Nonetheless, upon review of TNA's existence, once you get passed the obvious (the negative natured expectations of bringing up shortcomings and mistakes), TNA really has a rich history of names which have passed through it's doors. It actually has deep rooted connections to various historic lines as well.
Kurt Angle. Sting. AJ Styles. Hulk Hogan. Scott Hall. Kevin Nash. Eric Bischoff. Jeff Jarrett. Ken Shamrock. Bob Backlund. Ricky Steamboat. CM Punk. Sabu. Chris Candido. Psicosis. Masahiro Chono. Steve Corino. Jim Cornette. Christopher Daniels. Jim Duggan. Bobby Eaton. Diamond Dallas Page. Booker T. Scott Steiner. Rick Steiner. Animal. Ric Flair. Mick Foley. Francine. Shane Douglas. Sandman. Terry Funk. Rhino. Junvetud Guerrero. Chavo Guerrero. Chris Sabin. Desmond Wolfe aka Nigel McGuinness. Bobby Heenan. MVP. Low Ki. Curt Hennig. Kazuchika Okada. Hiroshi Tanahashi. Shinsuke Nakamura. Team 3D. Spike Dudley. The James Gang aka New Age Outlaws. Mickie James. Tommy Dreamer. Raven. Mike Awesome. Dusty Rhodes. Dustin Rhodes. Stevie Richards. Jackie Moore. The Great Muta. Jim Neidhart. Lex Luger. Randy Savage. Christian Cage. Samoa Joe. Too Cold Scorpio. Taz. Jay Lethal. Jake Roberts. Awesome Kong. Rob Van Dam. Tara. Taryn Terrell. Roddy Piper. Sean Waltman. Larry Zybysko. Jushin Thunder Liger. Tiger Mask.
And so many more whom I'm sure I couldn't remember to list above.
And of course, there were the celebrities such as Pac Man Jones, AJ Pierznski, Bart Scott, Toby Keith, Chris Rock, Brian Urlacher, Shaquille O'Neal, Chris Rose, Tom Arnold, and of course, Jenna Morasca and Tito Ortiz.
Okay...maybe we'll scratch the last two. Those are just really, really bad memories.
Nonetheless, while TNA continues to carve out it's slice in pro wrestling, there is definitely a lineage of old school ties and history the company has, or at the very least, is connected to. I'm not exactly calling for TNA to push this heavily, but at times, it feels like the company doesn't embrace it enough or at all. After all, it is what makes TNA - good, bad, or indifferent.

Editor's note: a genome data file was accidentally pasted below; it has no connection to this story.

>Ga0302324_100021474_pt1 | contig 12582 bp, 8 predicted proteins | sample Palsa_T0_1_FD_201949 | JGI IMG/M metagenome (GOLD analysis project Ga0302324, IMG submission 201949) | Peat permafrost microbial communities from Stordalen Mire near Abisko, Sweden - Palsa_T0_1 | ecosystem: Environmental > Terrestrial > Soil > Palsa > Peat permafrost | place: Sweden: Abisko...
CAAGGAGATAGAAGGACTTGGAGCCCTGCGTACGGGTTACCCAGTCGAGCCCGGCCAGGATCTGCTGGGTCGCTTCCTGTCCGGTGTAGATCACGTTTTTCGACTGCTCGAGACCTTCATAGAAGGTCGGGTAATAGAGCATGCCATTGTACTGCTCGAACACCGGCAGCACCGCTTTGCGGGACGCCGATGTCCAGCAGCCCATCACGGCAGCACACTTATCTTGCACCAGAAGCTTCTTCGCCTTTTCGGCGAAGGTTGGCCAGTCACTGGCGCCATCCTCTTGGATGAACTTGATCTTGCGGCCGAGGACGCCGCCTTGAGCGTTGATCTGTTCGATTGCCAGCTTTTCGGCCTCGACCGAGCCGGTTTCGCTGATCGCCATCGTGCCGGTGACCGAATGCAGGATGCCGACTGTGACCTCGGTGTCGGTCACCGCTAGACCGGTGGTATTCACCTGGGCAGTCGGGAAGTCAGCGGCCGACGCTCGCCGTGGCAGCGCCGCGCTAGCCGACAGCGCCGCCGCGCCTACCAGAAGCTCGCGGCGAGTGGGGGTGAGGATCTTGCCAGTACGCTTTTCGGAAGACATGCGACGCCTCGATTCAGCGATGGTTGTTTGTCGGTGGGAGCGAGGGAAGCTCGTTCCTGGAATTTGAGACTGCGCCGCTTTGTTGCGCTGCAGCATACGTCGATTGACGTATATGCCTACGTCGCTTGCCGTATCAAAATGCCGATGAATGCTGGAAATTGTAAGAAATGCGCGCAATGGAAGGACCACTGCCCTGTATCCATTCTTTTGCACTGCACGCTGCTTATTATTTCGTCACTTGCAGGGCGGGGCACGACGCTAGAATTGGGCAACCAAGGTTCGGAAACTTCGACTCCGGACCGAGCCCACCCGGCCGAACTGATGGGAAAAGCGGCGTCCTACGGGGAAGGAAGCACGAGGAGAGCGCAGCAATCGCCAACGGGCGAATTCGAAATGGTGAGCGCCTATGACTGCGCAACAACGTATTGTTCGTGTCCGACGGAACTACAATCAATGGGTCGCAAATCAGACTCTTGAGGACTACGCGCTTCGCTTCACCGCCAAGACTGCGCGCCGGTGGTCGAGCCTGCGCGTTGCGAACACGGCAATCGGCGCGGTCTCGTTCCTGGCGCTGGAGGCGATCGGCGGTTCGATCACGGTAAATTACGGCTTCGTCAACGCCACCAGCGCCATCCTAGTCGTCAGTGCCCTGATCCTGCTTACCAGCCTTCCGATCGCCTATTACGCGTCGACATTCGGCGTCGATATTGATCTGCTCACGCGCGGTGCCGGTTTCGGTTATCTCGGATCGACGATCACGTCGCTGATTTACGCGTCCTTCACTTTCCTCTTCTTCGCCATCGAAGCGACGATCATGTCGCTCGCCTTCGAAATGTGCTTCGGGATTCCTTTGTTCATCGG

TNA doesn't have to, nor shouldn't wait for the WWE, or any other company, to dictate "what really happened." Or even, for a former wrestler of theirs to appear elsewhere before showcasing their career within the TNA spectrum. There are plenty of good moments, appearances, and matches that can highlight and legitimize TNA as a company, without jeopardizing it's future or acknowledging it as a mistake, or a missed opportunity. There is SO much content there for them to work with.
For example, how about some featured bouts in a video package from Psicosis, Sean Waltman, and others from the X-Division of the past? Maybe just to help re-energize the importance and the legacy of the X-Division? Or even feature a few legends who have competed in a TNA ring? Credibility comes in many forms, and TNA's past isn't exactly as haunting and doom and gloom as many try to make it seem.
One idea I've envisioned for TNA is indeed a once-a-year event revolving around an Old School theme. It could be Slammiversary if need be, and quite honestly, it might be the best fit.